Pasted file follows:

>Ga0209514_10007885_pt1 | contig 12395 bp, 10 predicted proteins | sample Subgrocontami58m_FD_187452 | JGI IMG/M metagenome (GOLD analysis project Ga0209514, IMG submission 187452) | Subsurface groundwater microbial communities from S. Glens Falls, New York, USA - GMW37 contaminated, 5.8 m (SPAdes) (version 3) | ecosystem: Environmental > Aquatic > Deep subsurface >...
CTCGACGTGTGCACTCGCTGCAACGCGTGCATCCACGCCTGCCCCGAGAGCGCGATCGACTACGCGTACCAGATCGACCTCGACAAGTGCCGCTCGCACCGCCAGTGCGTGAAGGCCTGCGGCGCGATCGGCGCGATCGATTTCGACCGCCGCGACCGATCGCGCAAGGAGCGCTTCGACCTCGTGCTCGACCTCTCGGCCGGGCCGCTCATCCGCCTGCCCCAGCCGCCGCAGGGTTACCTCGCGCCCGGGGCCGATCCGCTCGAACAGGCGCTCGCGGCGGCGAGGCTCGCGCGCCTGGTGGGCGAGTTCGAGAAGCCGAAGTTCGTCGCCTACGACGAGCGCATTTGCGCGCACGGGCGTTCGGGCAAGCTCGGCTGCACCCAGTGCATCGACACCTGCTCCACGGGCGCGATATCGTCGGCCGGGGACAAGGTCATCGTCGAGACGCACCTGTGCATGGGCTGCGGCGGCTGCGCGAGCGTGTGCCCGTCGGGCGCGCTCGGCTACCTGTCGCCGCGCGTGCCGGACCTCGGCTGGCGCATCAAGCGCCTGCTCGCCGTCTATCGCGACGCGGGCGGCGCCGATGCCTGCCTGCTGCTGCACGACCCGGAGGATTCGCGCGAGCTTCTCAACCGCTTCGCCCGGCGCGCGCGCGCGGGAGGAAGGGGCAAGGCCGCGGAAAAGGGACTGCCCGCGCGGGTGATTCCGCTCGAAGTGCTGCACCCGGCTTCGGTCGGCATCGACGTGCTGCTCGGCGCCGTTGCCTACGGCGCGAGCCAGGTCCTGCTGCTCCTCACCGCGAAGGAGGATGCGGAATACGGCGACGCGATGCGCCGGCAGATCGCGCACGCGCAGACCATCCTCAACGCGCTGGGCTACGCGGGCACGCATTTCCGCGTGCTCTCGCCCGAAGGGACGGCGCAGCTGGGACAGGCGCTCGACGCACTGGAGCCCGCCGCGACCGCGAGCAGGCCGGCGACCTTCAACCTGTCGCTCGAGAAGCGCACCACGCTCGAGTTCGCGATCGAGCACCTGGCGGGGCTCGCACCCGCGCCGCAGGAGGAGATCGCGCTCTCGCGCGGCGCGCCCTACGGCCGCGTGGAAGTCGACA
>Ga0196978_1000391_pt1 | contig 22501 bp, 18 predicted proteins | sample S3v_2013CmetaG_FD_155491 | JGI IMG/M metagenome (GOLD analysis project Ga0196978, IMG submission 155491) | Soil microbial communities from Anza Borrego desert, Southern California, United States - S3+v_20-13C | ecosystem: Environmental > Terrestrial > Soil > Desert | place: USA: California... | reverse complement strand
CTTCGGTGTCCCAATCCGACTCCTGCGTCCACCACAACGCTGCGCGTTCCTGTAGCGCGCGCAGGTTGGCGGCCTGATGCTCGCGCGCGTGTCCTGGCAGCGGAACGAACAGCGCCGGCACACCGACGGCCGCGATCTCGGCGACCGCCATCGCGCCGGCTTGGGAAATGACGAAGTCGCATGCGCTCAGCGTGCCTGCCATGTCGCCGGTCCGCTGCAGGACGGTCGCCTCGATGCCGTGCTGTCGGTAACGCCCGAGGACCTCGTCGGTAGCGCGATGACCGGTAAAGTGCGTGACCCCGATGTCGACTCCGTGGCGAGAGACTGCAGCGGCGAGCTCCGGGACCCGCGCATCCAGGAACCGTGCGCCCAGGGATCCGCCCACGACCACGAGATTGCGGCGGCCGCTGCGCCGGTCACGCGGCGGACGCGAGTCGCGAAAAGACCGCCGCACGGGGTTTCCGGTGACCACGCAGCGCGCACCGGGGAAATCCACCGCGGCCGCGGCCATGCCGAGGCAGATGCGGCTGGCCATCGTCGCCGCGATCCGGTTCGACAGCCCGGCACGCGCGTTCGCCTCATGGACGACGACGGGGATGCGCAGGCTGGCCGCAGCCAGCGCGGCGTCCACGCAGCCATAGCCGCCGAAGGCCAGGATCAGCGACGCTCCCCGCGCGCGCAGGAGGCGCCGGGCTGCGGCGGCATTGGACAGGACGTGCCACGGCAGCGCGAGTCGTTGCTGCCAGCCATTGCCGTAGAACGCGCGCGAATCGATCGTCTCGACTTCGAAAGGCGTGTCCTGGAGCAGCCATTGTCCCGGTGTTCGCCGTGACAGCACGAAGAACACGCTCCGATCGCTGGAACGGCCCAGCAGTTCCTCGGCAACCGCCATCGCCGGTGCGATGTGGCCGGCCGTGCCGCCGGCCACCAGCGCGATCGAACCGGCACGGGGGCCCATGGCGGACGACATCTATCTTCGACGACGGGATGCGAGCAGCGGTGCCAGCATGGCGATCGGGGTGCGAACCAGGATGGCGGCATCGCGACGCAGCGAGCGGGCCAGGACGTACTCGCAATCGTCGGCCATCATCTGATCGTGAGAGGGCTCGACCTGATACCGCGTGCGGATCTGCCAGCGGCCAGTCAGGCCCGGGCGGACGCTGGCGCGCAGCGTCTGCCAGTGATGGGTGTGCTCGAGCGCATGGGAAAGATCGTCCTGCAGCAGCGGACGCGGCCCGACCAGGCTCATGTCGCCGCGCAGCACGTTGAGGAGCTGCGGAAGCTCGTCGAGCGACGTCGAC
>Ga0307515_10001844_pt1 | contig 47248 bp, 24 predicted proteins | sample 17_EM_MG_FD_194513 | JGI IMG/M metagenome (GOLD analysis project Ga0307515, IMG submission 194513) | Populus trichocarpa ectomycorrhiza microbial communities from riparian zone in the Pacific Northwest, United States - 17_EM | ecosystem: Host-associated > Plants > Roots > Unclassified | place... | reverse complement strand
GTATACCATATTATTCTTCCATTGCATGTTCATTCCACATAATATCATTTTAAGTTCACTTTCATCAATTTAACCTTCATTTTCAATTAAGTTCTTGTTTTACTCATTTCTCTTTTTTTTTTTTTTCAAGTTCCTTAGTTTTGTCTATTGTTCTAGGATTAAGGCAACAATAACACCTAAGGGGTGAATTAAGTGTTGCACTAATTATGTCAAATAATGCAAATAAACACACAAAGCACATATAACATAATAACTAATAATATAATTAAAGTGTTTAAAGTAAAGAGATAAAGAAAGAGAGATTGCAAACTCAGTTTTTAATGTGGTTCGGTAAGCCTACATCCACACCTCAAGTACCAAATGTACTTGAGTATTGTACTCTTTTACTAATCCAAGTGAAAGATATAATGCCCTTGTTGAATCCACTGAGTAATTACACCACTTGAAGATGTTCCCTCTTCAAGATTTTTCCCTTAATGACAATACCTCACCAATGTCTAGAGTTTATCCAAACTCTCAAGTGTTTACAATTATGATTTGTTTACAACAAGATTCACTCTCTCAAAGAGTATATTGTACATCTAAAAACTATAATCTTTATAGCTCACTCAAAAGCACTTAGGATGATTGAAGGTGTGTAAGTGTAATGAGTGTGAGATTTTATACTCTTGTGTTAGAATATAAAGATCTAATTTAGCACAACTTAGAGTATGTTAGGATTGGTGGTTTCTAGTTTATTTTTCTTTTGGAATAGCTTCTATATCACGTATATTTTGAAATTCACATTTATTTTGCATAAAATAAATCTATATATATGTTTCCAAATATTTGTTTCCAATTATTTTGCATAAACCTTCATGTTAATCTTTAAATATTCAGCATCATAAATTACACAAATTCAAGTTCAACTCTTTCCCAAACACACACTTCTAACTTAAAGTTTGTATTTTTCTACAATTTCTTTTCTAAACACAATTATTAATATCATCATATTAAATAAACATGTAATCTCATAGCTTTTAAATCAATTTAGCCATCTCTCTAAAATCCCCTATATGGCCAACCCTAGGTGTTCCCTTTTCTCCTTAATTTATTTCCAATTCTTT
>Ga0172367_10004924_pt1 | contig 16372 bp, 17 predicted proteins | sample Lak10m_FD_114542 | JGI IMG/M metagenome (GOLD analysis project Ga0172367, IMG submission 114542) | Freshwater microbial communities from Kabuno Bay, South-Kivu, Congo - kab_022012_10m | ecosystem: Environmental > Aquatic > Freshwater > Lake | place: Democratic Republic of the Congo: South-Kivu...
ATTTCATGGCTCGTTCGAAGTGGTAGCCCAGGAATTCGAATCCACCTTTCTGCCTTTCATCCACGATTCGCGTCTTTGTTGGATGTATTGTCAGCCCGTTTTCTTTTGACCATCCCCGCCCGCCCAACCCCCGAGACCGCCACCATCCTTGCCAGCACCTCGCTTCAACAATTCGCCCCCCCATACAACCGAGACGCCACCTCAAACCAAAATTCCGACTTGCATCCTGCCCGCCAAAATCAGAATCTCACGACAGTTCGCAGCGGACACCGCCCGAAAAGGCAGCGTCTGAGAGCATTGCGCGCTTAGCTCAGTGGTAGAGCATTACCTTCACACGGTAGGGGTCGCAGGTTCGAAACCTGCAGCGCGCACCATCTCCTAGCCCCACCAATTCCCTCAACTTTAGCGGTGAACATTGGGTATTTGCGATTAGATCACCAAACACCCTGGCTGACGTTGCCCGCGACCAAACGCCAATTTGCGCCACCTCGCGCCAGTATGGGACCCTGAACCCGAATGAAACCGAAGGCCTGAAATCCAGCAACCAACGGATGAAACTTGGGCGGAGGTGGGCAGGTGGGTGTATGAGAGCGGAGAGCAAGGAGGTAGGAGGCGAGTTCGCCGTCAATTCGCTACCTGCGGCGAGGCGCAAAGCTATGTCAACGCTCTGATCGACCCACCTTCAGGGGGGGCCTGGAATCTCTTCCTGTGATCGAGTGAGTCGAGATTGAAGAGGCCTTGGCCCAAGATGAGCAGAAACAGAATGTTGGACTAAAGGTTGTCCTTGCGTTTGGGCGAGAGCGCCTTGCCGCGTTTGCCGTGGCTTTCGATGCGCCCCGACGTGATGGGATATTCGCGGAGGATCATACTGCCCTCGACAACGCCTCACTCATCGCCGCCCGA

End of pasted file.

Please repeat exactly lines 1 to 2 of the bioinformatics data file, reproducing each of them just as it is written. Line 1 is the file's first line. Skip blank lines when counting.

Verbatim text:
>Ga0209514_10007885_pt1 | contig 12395 bp, 10 predicted proteins | sample Subgrocontami58m_FD_187452 | JGI IMG/M metagenome (GOLD analysis project Ga0209514, IMG submission 187452) | Subsurface groundwater microbial communities from S. Glens Falls, New York, USA - GMW37 contaminated, 5.8 m (SPAdes) (version 3) | ecosystem: Environmental > Aquatic > Deep subsurface >...
CTCGACGTGTGCACTCGCTGCAACGCGTGCATCCACGCCTGCCCCGAGAGCGCGATCGACTACGCGTACCAGATCGACCTCGACAAGTGCCGCTCGCACCGCCAGTGCGTGAAGGCCTGCGGCGCGATCGGCGCGATCGATTTCGACCGCCGCGACCGATCGCGCAAGGAGCGCTTCGACCTCGTGCTCGACCTCTCGGCCGGGCCGCTCATCCGCCTGCCCCAGCCGCCGCAGGGTTACCTCGCGCCCGGGGCCGATCCGCTCGAACAGGCGCTCGCGGCGGCGAGGCTCGCGCGCCTGGTGGGCGAGTTCGAGAAGCCGAAGTTCGTCGCCTACGACGAGCGCATTTGCGCGCACGGGCGTTCGGGCAAGCTCGGCTGCACCCAGTGCATCGACACCTGCTCCACGGGCGCGATATCGTCGGCCGGGGACAAGGTCATCGTCGAGACGCACCTGTGCATGGGCTGCGGCGGCTGCGCGAGCGTGTGCCCGTCGGGCGCGCTCGGCTACCTGTCGCCGCGCGTGCCGGACCTCGGCTGGCGCATCAAGCGCCTGCTCGCCGTCTATCGCGACGCGGGCGGCGCCGATGCCTGCCTGCTGCTGCACGACCCGGAGGATTCGCGCGAGCTTCTCAACCGCTTCGCCCGGCGCGCGCGCGCGGGAGGAAGGGGCAAGGCCGCGGAAAAGGGACTGCCCGCGCGGGTGATTCCGCTCGAAGTGCTGCACCCGGCTTCGGTCGGCATCGACGTGCTGCTCGGCGCCGTTGCCTACGGCGCGAGCCAGGTCCTGCTGCTCCTCACCGCGAAGGAGGATGCGGAATACGGCGACGCGATGCGCCGGCAGATCGCGCACGCGCAGACCATCCTCAACGCGCTGGGCTACGCGGGCACGCATTTCCGCGTGCTCTCGCCCGAAGGGACGGCGCAGCTGGGACAGGCGCTCGACGCACTGGAGCCCGCCGCGACCGCGAGCAGGCCGGCGACCTTCAACCTGTCGCTCGAGAAGCGCACCACGCTCGAGTTCGCGATCGAGCACCTGGCGGGGCTCGCACCCGCGCCGCAGGAGGAGATCGCGCTCTCGCGCGGCGCGCCCTACGGCCGCGTGGAAGTCGACA